• Licensing of virtual asset exchanges: the Anti-Money Laundering and Counter-Terrorist Financing (Amendment) Bill 2022 (AMLO Amendment Bill) has been issued in a draft. The AMLO Amendment Bill proposes amendments to provide a framework for the licensing of companies that operate virtual asset exchanges in, or market to, Hong Kong. The Securities and Futures Commission will oversee the new regime which commences on 1 March 2023; • Dealers in precious metals and stones (DPMS) registration: a new registration regime for DPMS under the AMLO is to be introduced, overseen by the Commissioner of Customs and Excise. It will be a two-tier system that will apply with the level of regulation depending on whether the DPMS engages in cash transactions for HK$120,000 or more; and • Upgrading and modernization of AMLO standards: the AMLO Amendment Bill also makes a number of miscellaneous but important updates, including: - The definition of the politically exposed person (PEP) is to change such that enhanced due diligence will be required not only for PEPs from outside of Mainland China but also for PEPs from other parts of the Mainland outside of Hong Kong; - A lignment of beneficial ownership definition of trusts to the concept of controlling person by clarifying that, where trust is concerned, a beneficial owner includes a trustee, beneficiary and class of beneficiaries; - Greater flexibility regarding customer due diligence in non-face-to-face situations; and - Increased sanctions for unlicensed money service operators.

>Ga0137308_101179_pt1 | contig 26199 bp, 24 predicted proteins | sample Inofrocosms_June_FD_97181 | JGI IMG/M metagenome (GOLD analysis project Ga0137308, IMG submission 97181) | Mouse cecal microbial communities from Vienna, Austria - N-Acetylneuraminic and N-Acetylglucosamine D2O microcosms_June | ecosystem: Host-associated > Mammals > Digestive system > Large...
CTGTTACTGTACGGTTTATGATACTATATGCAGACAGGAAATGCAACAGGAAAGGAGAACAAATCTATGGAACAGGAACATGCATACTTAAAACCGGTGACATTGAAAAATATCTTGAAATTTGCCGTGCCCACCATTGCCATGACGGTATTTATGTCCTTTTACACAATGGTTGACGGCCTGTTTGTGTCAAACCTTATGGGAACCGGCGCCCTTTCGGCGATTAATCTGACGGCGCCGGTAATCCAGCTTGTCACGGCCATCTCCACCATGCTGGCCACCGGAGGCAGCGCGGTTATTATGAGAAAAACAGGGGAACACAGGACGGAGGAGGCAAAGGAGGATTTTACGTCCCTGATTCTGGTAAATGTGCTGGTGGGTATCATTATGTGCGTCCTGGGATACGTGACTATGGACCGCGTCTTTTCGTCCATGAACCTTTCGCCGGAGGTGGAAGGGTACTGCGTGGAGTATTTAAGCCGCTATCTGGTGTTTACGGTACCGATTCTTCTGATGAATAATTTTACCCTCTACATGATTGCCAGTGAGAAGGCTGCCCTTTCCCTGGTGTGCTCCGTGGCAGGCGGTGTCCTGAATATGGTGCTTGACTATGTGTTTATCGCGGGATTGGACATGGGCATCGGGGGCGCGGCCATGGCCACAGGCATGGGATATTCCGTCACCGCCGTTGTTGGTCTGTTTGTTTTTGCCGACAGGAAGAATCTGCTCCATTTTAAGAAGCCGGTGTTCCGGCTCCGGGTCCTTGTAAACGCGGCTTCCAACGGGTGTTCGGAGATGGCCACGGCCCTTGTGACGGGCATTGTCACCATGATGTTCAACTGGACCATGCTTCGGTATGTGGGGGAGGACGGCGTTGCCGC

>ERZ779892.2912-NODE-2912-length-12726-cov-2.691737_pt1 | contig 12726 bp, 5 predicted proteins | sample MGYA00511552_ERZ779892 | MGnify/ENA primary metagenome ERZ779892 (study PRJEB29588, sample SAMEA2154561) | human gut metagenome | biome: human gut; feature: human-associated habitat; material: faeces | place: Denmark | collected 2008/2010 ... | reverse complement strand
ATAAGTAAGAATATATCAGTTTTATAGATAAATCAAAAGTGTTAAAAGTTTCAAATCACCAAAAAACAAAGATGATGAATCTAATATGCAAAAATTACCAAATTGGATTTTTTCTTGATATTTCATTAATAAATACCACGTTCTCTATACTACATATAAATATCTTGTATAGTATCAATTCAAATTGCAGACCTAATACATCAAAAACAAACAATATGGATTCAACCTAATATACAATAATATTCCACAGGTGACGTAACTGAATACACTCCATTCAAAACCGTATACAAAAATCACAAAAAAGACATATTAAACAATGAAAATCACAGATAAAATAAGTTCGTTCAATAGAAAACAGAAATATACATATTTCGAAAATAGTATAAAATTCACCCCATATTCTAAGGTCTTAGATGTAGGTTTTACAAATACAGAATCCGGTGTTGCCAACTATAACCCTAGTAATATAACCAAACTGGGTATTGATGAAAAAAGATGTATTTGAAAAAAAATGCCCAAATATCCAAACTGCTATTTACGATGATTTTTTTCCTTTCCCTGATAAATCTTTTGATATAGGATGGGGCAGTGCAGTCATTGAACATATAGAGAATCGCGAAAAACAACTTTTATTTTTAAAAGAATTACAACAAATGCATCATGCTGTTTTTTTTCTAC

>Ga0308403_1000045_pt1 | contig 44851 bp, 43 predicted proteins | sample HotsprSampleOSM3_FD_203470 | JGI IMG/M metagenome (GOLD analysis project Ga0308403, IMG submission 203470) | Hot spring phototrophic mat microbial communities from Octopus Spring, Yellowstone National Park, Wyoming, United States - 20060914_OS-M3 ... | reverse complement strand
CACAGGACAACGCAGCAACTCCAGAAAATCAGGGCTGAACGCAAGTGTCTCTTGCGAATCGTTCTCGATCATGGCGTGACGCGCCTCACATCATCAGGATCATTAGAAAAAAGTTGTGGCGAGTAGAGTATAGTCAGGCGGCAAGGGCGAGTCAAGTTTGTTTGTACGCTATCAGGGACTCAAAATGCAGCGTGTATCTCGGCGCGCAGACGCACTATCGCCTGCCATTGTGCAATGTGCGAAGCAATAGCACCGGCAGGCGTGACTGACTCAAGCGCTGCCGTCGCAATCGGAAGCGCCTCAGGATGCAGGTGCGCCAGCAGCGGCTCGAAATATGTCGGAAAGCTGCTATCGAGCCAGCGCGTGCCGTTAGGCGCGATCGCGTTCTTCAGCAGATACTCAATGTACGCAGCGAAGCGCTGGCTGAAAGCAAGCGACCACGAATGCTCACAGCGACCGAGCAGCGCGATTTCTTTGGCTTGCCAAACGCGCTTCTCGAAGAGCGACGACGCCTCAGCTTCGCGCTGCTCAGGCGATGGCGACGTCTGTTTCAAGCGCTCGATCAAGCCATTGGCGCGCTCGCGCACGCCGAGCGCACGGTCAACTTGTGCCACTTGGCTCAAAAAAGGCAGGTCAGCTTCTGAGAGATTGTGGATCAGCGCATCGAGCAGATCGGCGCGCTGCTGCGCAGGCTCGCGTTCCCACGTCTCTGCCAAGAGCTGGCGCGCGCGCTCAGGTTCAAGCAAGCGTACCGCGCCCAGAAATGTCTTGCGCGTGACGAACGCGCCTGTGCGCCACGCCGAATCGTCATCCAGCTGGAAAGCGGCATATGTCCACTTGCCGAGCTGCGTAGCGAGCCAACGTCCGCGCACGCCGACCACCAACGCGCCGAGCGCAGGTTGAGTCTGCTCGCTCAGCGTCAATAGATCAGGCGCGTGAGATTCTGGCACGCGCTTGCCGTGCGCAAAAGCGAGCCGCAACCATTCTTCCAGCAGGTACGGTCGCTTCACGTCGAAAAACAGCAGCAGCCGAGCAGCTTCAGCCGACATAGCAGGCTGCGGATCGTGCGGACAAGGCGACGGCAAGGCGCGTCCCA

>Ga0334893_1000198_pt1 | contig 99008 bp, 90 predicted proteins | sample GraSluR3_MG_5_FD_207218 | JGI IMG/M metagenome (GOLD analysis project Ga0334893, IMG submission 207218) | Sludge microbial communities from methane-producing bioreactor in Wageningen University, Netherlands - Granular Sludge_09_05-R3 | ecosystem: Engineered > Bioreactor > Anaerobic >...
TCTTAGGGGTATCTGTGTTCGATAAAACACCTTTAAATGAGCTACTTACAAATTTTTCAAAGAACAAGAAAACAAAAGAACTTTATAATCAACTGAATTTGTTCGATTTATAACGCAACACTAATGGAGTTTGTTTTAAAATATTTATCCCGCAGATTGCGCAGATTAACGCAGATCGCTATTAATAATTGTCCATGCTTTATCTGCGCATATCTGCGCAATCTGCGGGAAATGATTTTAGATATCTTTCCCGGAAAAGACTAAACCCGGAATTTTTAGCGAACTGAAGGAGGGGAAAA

About the webinar
The webinar, available in two sessions on 7 and 13 September, aims to refresh and update participants’ understanding of the latest AML/CTF requirements and how to comply with them. The workshops explore practical solutions to facilitate compliance with AML/CTF requirements. It is very important for member practices and members working in relevant sectors or carrying out relevant transactions, to understand their obligations, as non-compliance could result in disciplinary action, or even criminal sanctions. The webinar will also cover the implications of the latest sanctions policies toward Russia. The upcoming updates to the AML landscape and what members should look out for in terms of new obligations will also be discussed.